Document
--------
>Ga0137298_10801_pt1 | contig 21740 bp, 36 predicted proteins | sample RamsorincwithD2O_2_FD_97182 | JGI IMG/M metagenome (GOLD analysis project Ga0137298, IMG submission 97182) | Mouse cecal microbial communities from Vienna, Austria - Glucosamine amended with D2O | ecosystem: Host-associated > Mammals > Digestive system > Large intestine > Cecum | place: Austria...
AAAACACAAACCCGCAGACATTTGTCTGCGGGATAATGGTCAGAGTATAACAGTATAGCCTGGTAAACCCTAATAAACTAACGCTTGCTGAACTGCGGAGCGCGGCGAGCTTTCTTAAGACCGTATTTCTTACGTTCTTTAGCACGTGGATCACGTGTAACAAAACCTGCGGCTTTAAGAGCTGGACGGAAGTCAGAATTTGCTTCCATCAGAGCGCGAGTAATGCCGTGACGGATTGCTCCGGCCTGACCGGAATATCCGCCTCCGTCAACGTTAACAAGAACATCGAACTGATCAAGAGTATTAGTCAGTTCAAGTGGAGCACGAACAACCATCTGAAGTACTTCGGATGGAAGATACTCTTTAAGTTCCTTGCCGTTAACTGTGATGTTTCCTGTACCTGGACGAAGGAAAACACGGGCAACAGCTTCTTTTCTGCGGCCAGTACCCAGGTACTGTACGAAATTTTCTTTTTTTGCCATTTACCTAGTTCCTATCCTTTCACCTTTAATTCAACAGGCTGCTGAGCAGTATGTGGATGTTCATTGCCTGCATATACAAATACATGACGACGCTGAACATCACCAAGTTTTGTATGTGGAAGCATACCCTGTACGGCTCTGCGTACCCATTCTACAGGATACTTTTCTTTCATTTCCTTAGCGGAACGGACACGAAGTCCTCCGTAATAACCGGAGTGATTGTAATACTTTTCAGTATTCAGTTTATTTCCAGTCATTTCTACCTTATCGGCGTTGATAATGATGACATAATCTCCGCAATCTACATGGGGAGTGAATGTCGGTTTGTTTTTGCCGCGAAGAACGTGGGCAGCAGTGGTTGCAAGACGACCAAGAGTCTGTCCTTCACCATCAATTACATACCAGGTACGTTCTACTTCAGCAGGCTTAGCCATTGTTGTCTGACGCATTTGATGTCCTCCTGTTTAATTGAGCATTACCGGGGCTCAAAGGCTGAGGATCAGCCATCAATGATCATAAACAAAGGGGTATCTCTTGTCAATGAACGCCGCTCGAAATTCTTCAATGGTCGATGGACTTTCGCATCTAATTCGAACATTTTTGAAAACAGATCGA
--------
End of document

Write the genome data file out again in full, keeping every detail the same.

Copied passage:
>Ga0137298_10801_pt1 | contig 21740 bp, 36 predicted proteins | sample RamsorincwithD2O_2_FD_97182 | JGI IMG/M metagenome (GOLD analysis project Ga0137298, IMG submission 97182) | Mouse cecal microbial communities from Vienna, Austria - Glucosamine amended with D2O | ecosystem: Host-associated > Mammals > Digestive system > Large intestine > Cecum | place: Austria...
AAAACACAAACCCGCAGACATTTGTCTGCGGGATAATGGTCAGAGTATAACAGTATAGCCTGGTAAACCCTAATAAACTAACGCTTGCTGAACTGCGGAGCGCGGCGAGCTTTCTTAAGACCGTATTTCTTACGTTCTTTAGCACGTGGATCACGTGTAACAAAACCTGCGGCTTTAAGAGCTGGACGGAAGTCAGAATTTGCTTCCATCAGAGCGCGAGTAATGCCGTGACGGATTGCTCCGGCCTGACCGGAATATCCGCCTCCGTCAACGTTAACAAGAACATCGAACTGATCAAGAGTATTAGTCAGTTCAAGTGGAGCACGAACAACCATCTGAAGTACTTCGGATGGAAGATACTCTTTAAGTTCCTTGCCGTTAACTGTGATGTTTCCTGTACCTGGACGAAGGAAAACACGGGCAACAGCTTCTTTTCTGCGGCCAGTACCCAGGTACTGTACGAAATTTTCTTTTTTTGCCATTTACCTAGTTCCTATCCTTTCACCTTTAATTCAACAGGCTGCTGAGCAGTATGTGGATGTTCATTGCCTGCATATACAAATACATGACGACGCTGAACATCACCAAGTTTTGTATGTGGAAGCATACCCTGTACGGCTCTGCGTACCCATTCTACAGGATACTTTTCTTTCATTTCCTTAGCGGAACGGACACGAAGTCCTCCGTAATAACCGGAGTGATTGTAATACTTTTCAGTATTCAGTTTATTTCCAGTCATTTCTACCTTATCGGCGTTGATAATGATGACATAATCTCCGCAATCTACATGGGGAGTGAATGTCGGTTTGTTTTTGCCGCGAAGAACGTGGGCAGCAGTGGTTGCAAGACGACCAAGAGTCTGTCCTTCACCATCAATTACATACCAGGTACGTTCTACTTCAGCAGGCTTAGCCATTGTTGTCTGACGCATTTGATGTCCTCCTGTTTAATTGAGCATTACCGGGGCTCAAAGGCTGAGGATCAGCCATCAATGATCATAAACAAAGGGGTATCTCTTGTCAATGAACGCCGCTCGAAATTCTTCAATGGTCGATGGACTTTCGCATCTAATTCGAACATTTTTGAAAACAGATCGA